We love pumpkin seeds and sunflower seeds for their rich minerals, B vitamins and essential fatty acids. They also make a delicious snack, especially in a methylation trail mix recipe like this one.
Chocolate tip: Look for organic, dark chocolate (70%+ cacao) wherever you can. Check to make sure you’re comfortable with the ingredients!
What is methylation? Methylation is one of those fundamental processes happening in each of our cells ALL of the time. Poor methylation is connected with myriad health conditions, including heart disease, depression, birth defects, and more. Specific nutrients are essential for the proper functioning of methylation activity in the body, including those provided by this recipe. You can read more about methylation here.
The “dance of methylation” extends far beyond supplementing with B12 and methylated folate. Indeed, long term outcome studies using this approach are lacking, and research suggests caution is advised with regard to imbalanced hypermethylation. However, much can be done to safely support methylation balance.
Sparing “methyl donor drain” through appropriate lifestyle interventions, including reducing total body inflammation, augmenting the microbiome and promoting exercise, stress reduction and sufficient sleep, along with a careful dietary prescription that supports methyl donor reserve is a safe, nuanced approach which allows the complex, homeodynamic process of methylation to take place.
To learn more about how to eat and live your way to methylation health, click here for articles and our eBook, which contains over 40 exclusive recipes, free of gluten and dairy as well as dietary plans and lifestyle interventions.
How to balance your methylation support program to avoid excessive methylation and optimize long-term health outcomes
Download your free copy of our new, free methylation download.
In this PDF, you will learn how you can optimize your methylation support program using methylation ADAPTOGENS + enjoy a free bonus adaptogen recipe.
|Methylation Trail Mix|
- 1/2 cup raw pumpkin seeds
- 1/2 cup raw sunflower seeds hulled
- 1/2 cup Cashews coarsely chopped
- 1 tbsp coconut oil melt for one minute in oven while it is preheating, in oven proof container
- 1/4 tsp Sea salt
- 1/2 cup large unsweetened coconut flakes
- 1 tsp Ground cinnamon
- 1/4 cup unsweetened chocolate chips
- Preheat oven to 375 degrees. While oven is pre-heating, place coconut oil in oven-safe container, inside oven to melt, about three minutes.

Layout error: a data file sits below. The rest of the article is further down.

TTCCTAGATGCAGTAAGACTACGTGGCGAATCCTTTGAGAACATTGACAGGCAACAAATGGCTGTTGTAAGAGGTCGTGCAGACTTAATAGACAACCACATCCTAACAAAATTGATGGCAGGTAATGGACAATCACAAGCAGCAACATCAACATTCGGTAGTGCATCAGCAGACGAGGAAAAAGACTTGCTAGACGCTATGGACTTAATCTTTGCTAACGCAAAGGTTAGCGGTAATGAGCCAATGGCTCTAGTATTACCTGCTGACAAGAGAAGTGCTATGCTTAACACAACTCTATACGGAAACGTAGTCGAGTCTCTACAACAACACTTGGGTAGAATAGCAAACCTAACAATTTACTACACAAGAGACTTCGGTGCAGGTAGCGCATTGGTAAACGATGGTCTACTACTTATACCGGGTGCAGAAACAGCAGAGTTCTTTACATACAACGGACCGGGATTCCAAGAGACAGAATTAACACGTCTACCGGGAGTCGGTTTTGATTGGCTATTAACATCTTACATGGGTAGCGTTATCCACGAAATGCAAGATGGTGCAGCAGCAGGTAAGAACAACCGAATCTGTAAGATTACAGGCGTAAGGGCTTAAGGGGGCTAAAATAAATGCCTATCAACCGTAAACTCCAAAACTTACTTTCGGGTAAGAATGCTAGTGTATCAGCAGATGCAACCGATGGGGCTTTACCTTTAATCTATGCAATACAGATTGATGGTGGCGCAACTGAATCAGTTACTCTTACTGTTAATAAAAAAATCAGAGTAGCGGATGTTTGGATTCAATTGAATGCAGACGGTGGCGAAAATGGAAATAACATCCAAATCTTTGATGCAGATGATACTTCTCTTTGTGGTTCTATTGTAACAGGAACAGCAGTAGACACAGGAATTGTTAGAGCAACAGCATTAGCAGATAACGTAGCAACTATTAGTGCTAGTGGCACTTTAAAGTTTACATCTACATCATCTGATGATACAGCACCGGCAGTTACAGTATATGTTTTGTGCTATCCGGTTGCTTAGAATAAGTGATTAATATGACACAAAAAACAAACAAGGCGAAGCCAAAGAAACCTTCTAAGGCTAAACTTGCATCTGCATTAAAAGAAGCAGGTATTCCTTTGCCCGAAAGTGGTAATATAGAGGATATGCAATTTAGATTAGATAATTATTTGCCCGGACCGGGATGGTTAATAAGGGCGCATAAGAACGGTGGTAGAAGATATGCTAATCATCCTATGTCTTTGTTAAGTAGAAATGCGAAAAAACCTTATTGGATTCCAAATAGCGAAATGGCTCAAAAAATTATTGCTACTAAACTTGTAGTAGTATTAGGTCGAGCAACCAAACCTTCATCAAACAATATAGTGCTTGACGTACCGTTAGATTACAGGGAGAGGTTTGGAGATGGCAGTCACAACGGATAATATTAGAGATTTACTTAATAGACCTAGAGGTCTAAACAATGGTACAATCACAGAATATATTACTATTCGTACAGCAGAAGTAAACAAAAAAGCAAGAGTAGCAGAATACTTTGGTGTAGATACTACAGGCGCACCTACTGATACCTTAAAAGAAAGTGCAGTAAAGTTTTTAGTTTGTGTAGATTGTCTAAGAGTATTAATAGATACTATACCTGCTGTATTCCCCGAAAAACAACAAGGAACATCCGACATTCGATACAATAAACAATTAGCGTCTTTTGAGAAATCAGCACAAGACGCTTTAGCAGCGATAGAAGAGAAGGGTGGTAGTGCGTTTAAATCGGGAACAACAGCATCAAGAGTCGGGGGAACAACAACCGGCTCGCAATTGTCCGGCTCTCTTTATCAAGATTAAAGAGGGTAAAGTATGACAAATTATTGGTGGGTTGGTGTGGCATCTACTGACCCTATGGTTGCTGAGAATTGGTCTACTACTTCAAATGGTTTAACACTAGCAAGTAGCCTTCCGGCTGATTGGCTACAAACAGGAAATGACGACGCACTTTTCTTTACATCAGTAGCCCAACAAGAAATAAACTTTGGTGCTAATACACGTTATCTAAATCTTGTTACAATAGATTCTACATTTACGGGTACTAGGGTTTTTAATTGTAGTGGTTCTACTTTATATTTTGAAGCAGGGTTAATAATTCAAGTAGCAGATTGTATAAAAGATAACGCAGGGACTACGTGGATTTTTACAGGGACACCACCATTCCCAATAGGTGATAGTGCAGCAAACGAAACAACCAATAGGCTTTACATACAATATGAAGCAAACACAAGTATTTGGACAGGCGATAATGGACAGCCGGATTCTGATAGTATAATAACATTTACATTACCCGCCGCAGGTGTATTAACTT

- In mixing bowl, combine pumpkin seeds, sunflower seeds, cashews and coconut oil. Season with sea salt and mix well. Spread on rimmed baking sheet in a single layer. Toast until golden, about 6-8 minutes, stirring halfway through.
- Remove mixture from oven, place on plate and set on counter. When cool, combine seed and nut mixture with coconut flakes, cinnamon, chocolate chips. Mix to combine. Enjoy!
This recipe was submitted by our Nutrition Resident, Jill Sheppard Davenport. Jill is an integrative health educator, health coach and workshop facilitator. Her compassionate, science-oriented approach empowers clients to understand and address the root causes of their symptoms. Jill’s clinical, research and teaching interest is functional nutrition for mental health. Jill earned a Master of Science in Nutrition and Integrative Health from the Maryland University of Integrative Health and a Master in Public Policy from the Harvard Kennedy School. She received additional training in functional nutrition, mindfulness meditation, mental health rehabilitation and suicide prevention. Jill is founder and director of JustHealth LLC, which provides integrative nutrition, mindfulness and suicide prevention workshops for healthcare institutions and workplaces. Previously, Jill directed health policy, advocacy and education initiatives for the nonprofit and government sectors.
Why heat this and destroy the raw ingredients? I just throw all of those things together and eat them raw.
Hi Ellen, so glad you’re trying out the recipe! Mixing the nuts and seeds together raw would be a good way to preserve the enzymes. Another alternative to preserve enzymes is to heat the mixture longer at a temp below 118 degrees. The good news is, since many prefer the taste of toasted nuts and seeds over raw, when cooked they do still contain the important methylation nutrients that star in this recipe. Happy cooking!
I can’t eat cashews. Can I use almonds or walnuts?
Yes! Those would be great substitutes, Kathy.
Do the mentioned seeds need to be pre-soaked before eating? Perhaps not for this recipe, but if I wanted to add them to a porridge or so.
Soaking may reduce certain potentially problematic compounds, however, it is not necessary.